Rare Book Monthly

Book Catalogue Reviews - April - 2005 Issue

A Catalogue for the Ages from the Antiquariaat Forum


Illustrator William Hogarth puts an interesting perspective on this tranquil scene.

Huygens first explains that his views about life on other planets are not contrary to scripture, as the Bible does not mention celestial bodies. This is critical as such views might have been considered heresy in those days and, in some lands anyway, been cause to have him burned at the stake. Huygens next reasons that the Creator would not have made a bunch of deserted, useless planets, so there must be life. He then looks at the various features of plants and animals, and concludes that many are so important that life on other planets must have them too. Therefore, these creatures must have sight and hearing, hands and feet. The highest must have reasoning. He concludes that water is a must for life, but recognizes temperatures on some planets are below freezing, and on others above boiling. So, he deduces that other planets have clear liquids that are similar to water, but with different boiling and freezing points. By the end, he concludes that the planets have reasoning beings, including mathematicians and musicians, that they live in societies, and build houses. It was all very logical, even if not exactly true. This book was finished just before Huygens death in 1695. His brother took over the task of having it printed, but he too died before the project was complete. Once it was finally published, it was very popular, and editions in many languages followed. Item 95 is the first English edition that was printed in England, that coming in 1722. Priced at Euros ?2,250.

Cometischer Gedenckzettel...by Christianus Uranophilus provides descriptions of various comets visible between 14 and 1677. However, this treatise engaged in speculation more worrisome than that of Huygens, as the author describes events that followed them. The Antiquariaat Forum points out that "these include deaths of prominent persons, earthquakes, thunder-storms, pestilences, wars, religious and political change." Of course, these things undoubtedly happened in years when there were no comets as well. Item 111. Published in 1677. ?2,000.

Joshua Kirby wrote a book to help artists entitled Dr. Brook Taylor's method of perspective, made easy, both in theory and practice. This was an attempt to put Dr. Taylor's confusing principles on perspectives into language artists could understand. The book was dedicated to William Hogarth, who created the amusing illustration which accompanies this page. The caption with the drawing says, " Whoever makes a design without the knowledge of perspective will be liable to such absurdities as are shown in the frontispiece." See how many you can find. Item 85. Second edition from 1755. ?8,000.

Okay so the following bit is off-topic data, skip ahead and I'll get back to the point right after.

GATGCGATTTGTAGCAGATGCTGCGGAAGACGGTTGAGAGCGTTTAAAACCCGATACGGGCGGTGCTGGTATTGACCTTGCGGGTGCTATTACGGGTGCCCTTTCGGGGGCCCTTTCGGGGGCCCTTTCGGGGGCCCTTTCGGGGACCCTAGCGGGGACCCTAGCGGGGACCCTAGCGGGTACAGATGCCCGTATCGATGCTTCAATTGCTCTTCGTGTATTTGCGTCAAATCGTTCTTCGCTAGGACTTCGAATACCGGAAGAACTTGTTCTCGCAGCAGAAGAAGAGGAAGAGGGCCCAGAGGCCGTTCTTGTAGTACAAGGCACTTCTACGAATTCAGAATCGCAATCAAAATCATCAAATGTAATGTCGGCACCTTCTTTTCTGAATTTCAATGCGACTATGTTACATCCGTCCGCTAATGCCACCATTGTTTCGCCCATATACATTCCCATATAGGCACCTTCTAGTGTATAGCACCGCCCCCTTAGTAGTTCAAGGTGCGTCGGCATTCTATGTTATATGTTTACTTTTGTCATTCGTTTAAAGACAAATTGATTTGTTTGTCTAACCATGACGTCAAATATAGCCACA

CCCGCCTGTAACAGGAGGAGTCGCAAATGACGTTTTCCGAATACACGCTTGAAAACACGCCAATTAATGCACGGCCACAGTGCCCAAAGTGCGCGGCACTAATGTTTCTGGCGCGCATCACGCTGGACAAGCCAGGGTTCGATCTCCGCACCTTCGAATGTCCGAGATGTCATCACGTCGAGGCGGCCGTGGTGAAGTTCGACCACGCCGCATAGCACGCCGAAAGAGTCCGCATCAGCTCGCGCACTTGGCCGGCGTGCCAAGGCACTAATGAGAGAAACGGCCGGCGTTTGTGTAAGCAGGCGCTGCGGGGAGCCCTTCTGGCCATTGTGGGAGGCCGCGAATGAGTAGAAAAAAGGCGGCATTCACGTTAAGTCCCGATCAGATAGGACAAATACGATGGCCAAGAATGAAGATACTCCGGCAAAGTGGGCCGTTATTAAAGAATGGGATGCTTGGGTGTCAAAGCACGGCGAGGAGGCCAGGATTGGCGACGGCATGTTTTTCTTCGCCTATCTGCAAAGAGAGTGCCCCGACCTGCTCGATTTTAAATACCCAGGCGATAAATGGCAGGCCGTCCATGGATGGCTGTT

Item 261 is a wonderful catch for namedroppers and autograph collectors. It is the marriage contract of two members of French nobility in 1784, Augustine Olympe Sophie de Besiade d'Avaray and Antoine-Rene d'Escoubleau, Marquis de Sourdis. It was signed by everyone who was anyone in the French court during the dying days of the old regime. Leading the signatories are King Louis XVI and his lovely wife, Marie Antoinette. It is very unlikely that Marie Antoinette ever spoke the callous line "let them eat cake," but she surely did get her head chopped off at the guillotine nine years later. So did Louis. Hard times were coming for royalty, but in 1784, the deluge had not yet arrived. Among the other signers were Louis Stanislas Xavier, the king's brother who would rule as Louis XVIII, Charles Philippe, another brother who would rule as Charles X, and Le Duc d'Angouleme, Charles' son who would rule for twenty minutes as Louis XIX in 1830. Add to this various aunts and a sister of the king, wives of his brothers, and Louis Philippe Joseph, whose son Louis Philippe would rule France from 1830-1848. And, there are more. ?22,750.